Shaffer said that the city would prefer that the operating partner be responsible for all subsequent costs for Pacific View, given that the city has already contributed $10 million plus interest to purchase the historical property. Encinitas would probably not ask the operating partner to reimburse those purchase costs, she added.

An informal survey of audience members by SavePacificView.org indicated that interest in becoming the Pacific View Operating Partner is substantial, the contenders are relatively happy with the direction of the process, and there appears to be significant cooperation among contending groups and individuals in support of reaching the ultimate goal of a community arts center.

Shaffer mentioned that she and Mayor Kristin Gaspar had met with the San Diego Foundation that morning, and that organization was very interested in helping to facilitate the development of the arts center at Pacific View.

Encinitas Historical Society President Carolyn Cope explained to the architect and subcommittee that the society wants the Old Schoolhouse to be a central component of the new center, as opposed to being somewhat marginalized as it is today.

Nearby property owner Don McPherson and his attorney Felix Tinkov told the subcommittee their concerns about potential excess noise caused by outdoor activities on the site. Councilmember Shaffer assured them that their letter outlining the issue would be taken into consideration by city planners.

The complete preliminary architectural report can be found here and the suggested operating partner selection details are here. The city council will make the final decision on the process after a presentation from Kranz and Shaffer.

An Encinitas Advocate article about the subcommittee meeting can be read here.

Frisco White of Westberg+White presented three tentative options for the interior of the new Pacific View center. This is Option 1, which leaves much of the interior intact and shows details of the proposed new plaza at upper right. (Click to enlarge.)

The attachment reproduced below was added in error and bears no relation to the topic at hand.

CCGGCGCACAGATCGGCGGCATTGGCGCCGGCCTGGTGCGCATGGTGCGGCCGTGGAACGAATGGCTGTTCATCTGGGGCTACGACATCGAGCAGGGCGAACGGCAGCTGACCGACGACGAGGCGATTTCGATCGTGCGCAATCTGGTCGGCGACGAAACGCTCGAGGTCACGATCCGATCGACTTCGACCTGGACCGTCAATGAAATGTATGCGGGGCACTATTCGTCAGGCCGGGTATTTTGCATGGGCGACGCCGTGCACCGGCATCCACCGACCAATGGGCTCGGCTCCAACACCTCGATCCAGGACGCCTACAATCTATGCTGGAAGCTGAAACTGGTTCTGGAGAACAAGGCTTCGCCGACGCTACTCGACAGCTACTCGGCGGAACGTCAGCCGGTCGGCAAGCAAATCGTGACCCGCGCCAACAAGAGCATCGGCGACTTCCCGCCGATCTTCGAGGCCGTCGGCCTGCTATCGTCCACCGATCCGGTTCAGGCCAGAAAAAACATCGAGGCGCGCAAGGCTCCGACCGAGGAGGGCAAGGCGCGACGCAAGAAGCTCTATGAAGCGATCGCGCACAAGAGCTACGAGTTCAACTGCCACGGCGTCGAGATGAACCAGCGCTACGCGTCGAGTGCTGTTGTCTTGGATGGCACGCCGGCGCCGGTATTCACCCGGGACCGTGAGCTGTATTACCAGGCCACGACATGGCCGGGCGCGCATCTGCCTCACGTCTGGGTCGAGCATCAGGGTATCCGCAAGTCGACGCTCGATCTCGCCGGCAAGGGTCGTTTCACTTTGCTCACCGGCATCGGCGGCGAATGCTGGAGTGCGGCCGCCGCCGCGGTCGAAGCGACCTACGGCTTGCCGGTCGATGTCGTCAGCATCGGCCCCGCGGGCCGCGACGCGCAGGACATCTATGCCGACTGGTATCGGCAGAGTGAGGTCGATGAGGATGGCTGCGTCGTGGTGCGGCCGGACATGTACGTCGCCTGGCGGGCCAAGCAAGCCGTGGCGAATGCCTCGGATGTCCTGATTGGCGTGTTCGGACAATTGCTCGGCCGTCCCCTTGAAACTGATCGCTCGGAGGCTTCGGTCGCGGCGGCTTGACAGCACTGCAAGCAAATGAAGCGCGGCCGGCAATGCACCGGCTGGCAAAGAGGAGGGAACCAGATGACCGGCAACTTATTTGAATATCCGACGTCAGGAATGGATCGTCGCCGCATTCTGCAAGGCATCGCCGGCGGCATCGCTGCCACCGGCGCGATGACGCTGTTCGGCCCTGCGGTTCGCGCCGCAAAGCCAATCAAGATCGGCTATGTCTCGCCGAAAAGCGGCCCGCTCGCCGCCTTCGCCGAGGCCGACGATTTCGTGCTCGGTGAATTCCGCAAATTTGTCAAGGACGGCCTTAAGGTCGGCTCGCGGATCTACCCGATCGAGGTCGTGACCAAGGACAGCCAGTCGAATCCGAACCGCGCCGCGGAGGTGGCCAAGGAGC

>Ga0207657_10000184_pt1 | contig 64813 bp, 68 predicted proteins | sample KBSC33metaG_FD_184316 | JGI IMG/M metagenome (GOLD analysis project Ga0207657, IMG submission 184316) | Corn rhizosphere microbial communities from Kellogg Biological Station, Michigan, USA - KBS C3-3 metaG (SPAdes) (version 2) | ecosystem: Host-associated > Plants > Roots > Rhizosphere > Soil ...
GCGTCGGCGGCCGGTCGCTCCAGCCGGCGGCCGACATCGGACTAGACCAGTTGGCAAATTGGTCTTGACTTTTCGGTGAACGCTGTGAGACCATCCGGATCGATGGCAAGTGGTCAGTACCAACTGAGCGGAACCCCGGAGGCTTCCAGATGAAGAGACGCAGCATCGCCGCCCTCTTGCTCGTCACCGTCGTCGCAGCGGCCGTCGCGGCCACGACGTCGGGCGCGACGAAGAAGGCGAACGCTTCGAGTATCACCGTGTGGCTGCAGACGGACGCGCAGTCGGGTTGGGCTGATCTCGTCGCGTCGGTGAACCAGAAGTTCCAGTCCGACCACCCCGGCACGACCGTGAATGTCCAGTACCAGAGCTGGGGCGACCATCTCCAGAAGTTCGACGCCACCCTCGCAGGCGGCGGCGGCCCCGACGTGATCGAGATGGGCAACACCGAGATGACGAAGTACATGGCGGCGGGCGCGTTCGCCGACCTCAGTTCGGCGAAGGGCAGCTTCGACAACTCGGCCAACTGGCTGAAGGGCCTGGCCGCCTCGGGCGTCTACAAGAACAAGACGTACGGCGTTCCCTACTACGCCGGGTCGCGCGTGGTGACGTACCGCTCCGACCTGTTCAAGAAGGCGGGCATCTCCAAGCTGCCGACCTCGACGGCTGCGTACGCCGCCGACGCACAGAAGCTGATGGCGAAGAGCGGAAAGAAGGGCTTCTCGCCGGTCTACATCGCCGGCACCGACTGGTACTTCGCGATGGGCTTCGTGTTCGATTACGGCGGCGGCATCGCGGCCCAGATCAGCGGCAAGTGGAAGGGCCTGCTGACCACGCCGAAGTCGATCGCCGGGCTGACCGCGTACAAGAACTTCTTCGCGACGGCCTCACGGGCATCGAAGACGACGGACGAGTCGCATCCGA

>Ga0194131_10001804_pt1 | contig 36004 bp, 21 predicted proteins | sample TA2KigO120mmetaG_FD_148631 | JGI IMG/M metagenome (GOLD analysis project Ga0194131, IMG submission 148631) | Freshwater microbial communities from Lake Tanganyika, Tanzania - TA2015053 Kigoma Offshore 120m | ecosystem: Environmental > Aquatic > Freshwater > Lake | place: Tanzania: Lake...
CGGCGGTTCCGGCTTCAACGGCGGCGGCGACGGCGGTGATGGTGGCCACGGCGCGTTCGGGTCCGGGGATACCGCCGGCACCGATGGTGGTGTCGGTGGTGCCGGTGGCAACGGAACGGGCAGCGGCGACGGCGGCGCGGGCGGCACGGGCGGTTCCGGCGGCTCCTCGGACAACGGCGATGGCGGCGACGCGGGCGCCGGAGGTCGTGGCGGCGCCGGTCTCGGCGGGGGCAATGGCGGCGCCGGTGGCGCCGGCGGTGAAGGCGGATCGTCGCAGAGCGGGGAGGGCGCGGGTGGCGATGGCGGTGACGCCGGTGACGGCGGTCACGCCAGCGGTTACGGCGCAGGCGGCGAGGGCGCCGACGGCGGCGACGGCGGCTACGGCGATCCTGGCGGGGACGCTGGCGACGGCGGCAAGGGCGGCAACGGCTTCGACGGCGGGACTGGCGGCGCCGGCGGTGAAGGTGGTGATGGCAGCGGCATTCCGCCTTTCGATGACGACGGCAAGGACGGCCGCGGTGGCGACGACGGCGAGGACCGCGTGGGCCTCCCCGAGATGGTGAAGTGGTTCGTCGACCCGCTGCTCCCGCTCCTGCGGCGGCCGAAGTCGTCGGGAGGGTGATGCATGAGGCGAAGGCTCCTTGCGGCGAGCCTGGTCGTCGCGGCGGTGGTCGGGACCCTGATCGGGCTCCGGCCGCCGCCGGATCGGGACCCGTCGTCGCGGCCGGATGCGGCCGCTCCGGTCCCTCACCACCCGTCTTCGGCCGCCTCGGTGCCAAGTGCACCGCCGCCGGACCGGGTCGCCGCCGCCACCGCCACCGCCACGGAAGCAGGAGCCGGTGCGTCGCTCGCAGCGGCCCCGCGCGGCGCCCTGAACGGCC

Frisco White of Westberg+White presented three tentative options for the interior of the new Pacific View center. This is Option 1, which leaves much of the interior intact and shows details of the proposed new plaza at upper right. (Click to enlarge.)


Several interior photos of Pacific View’s buildings can be found here.


SavePacificView.org stays on top of developments and sends email updates when new Pacific View events occur. You’re invited to stay up-to-date on Pacific View news by joining the SavePacificView.org email list here. Your name and email address will only be used by SavePacificView.org.


What are your Pacific View thoughts? Click here to Share Your View!


The creation of Pacific View’s future is happening now– crucial decisions are being made every month. You and your friends are invited to have your say and Share Your View on the SavePacificView.org website. You can login there directly or use your Facebook, Twitter or Google+ ID to post and comment. Your input is much appreciated, and essential to helping shape a place that can be enjoyed for generations to come.

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The historic Pacific View property as it appeared before the City of Encinitas purchased it in 2014.